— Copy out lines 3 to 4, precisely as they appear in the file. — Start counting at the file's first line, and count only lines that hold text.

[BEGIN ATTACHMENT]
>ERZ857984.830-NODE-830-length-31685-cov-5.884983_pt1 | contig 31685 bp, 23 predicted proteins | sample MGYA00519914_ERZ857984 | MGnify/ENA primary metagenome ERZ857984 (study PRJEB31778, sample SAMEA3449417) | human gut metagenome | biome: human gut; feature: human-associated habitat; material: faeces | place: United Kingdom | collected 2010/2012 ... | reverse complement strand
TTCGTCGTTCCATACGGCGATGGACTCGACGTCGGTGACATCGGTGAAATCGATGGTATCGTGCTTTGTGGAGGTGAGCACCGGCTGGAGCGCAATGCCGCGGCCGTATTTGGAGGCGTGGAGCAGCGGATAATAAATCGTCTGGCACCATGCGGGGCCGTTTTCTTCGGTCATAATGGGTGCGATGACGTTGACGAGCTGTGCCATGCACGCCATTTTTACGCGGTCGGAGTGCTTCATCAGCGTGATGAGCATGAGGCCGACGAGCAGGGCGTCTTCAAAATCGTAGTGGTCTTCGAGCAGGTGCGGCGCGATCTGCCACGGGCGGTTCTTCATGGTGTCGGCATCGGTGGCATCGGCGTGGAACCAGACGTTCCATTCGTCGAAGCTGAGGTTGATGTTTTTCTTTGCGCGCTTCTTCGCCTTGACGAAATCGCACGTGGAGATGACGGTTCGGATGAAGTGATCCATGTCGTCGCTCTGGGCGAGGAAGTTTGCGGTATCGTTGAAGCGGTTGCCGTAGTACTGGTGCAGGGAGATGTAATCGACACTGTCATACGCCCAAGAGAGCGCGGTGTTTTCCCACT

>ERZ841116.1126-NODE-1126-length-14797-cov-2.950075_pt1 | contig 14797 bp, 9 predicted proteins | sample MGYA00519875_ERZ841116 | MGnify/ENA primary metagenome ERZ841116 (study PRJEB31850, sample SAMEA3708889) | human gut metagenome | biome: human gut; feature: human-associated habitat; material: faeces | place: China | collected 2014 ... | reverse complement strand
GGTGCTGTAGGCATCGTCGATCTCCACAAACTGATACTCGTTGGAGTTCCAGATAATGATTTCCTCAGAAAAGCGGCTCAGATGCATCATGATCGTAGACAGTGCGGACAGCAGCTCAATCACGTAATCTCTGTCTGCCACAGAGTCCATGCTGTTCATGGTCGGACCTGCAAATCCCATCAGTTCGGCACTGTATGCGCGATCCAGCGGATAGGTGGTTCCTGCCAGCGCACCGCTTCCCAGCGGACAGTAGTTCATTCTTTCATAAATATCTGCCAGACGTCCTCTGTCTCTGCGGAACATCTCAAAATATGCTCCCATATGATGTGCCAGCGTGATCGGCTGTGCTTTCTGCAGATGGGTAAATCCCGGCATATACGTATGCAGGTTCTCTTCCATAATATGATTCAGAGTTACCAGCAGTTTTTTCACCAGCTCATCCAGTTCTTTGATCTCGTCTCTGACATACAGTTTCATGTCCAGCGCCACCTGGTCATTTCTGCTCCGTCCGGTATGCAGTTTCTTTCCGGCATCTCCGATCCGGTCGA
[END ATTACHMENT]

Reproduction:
>ERZ841116.1126-NODE-1126-length-14797-cov-2.950075_pt1 | contig 14797 bp, 9 predicted proteins | sample MGYA00519875_ERZ841116 | MGnify/ENA primary metagenome ERZ841116 (study PRJEB31850, sample SAMEA3708889) | human gut metagenome | biome: human gut; feature: human-associated habitat; material: faeces | place: China | collected 2014 ... | reverse complement strand
GGTGCTGTAGGCATCGTCGATCTCCACAAACTGATACTCGTTGGAGTTCCAGATAATGATTTCCTCAGAAAAGCGGCTCAGATGCATCATGATCGTAGACAGTGCGGACAGCAGCTCAATCACGTAATCTCTGTCTGCCACAGAGTCCATGCTGTTCATGGTCGGACCTGCAAATCCCATCAGTTCGGCACTGTATGCGCGATCCAGCGGATAGGTGGTTCCTGCCAGCGCACCGCTTCCCAGCGGACAGTAGTTCATTCTTTCATAAATATCTGCCAGACGTCCTCTGTCTCTGCGGAACATCTCAAAATATGCTCCCATATGATGTGCCAGCGTGATCGGCTGTGCTTTCTGCAGATGGGTAAATCCCGGCATATACGTATGCAGGTTCTCTTCCATAATATGATTCAGAGTTACCAGCAGTTTTTTCACCAGCTCATCCAGTTCTTTGATCTCGTCTCTGACATACAGTTTCATGTCCAGCGCCACCTGGTCATTTCTGCTCCGTCCGGTATGCAGTTTCTTTCCGGCATCTCCGATCCGGTCGA